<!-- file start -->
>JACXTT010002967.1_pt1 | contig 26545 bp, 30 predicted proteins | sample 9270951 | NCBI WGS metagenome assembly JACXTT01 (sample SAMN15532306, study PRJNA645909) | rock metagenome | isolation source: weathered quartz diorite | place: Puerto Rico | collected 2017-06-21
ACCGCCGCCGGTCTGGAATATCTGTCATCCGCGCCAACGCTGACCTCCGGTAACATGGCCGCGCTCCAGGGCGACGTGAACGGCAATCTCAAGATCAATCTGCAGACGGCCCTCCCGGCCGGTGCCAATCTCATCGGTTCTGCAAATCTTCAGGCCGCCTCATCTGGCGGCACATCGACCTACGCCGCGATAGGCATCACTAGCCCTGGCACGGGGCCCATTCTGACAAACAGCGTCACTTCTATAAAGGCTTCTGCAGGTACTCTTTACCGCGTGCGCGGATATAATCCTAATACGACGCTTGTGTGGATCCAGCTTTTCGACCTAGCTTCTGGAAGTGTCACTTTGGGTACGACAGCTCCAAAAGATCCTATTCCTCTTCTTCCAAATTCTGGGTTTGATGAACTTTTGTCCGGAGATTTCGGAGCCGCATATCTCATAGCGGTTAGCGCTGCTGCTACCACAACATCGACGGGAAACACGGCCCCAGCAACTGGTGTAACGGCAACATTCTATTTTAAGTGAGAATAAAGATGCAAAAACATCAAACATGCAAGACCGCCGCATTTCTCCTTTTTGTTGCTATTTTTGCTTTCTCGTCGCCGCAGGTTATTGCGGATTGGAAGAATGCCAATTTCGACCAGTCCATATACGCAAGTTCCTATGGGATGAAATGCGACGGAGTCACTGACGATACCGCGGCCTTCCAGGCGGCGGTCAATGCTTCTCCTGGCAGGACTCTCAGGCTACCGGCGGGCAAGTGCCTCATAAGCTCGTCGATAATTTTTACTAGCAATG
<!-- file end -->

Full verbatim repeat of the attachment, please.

>JACXTT010002967.1_pt1 | contig 26545 bp, 30 predicted proteins | sample 9270951 | NCBI WGS metagenome assembly JACXTT01 (sample SAMN15532306, study PRJNA645909) | rock metagenome | isolation source: weathered quartz diorite | place: Puerto Rico | collected 2017-06-21
ACCGCCGCCGGTCTGGAATATCTGTCATCCGCGCCAACGCTGACCTCCGGTAACATGGCCGCGCTCCAGGGCGACGTGAACGGCAATCTCAAGATCAATCTGCAGACGGCCCTCCCGGCCGGTGCCAATCTCATCGGTTCTGCAAATCTTCAGGCCGCCTCATCTGGCGGCACATCGACCTACGCCGCGATAGGCATCACTAGCCCTGGCACGGGGCCCATTCTGACAAACAGCGTCACTTCTATAAAGGCTTCTGCAGGTACTCTTTACCGCGTGCGCGGATATAATCCTAATACGACGCTTGTGTGGATCCAGCTTTTCGACCTAGCTTCTGGAAGTGTCACTTTGGGTACGACAGCTCCAAAAGATCCTATTCCTCTTCTTCCAAATTCTGGGTTTGATGAACTTTTGTCCGGAGATTTCGGAGCCGCATATCTCATAGCGGTTAGCGCTGCTGCTACCACAACATCGACGGGAAACACGGCCCCAGCAACTGGTGTAACGGCAACATTCTATTTTAAGTGAGAATAAAGATGCAAAAACATCAAACATGCAAGACCGCCGCATTTCTCCTTTTTGTTGCTATTTTTGCTTTCTCGTCGCCGCAGGTTATTGCGGATTGGAAGAATGCCAATTTCGACCAGTCCATATACGCAAGTTCCTATGGGATGAAATGCGACGGAGTCACTGACGATACCGCGGCCTTCCAGGCGGCGGTCAATGCTTCTCCTGGCAGGACTCTCAGGCTACCGGCGGGCAAGTGCCTCATAAGCTCGTCGATAATTTTTACTAGCAATG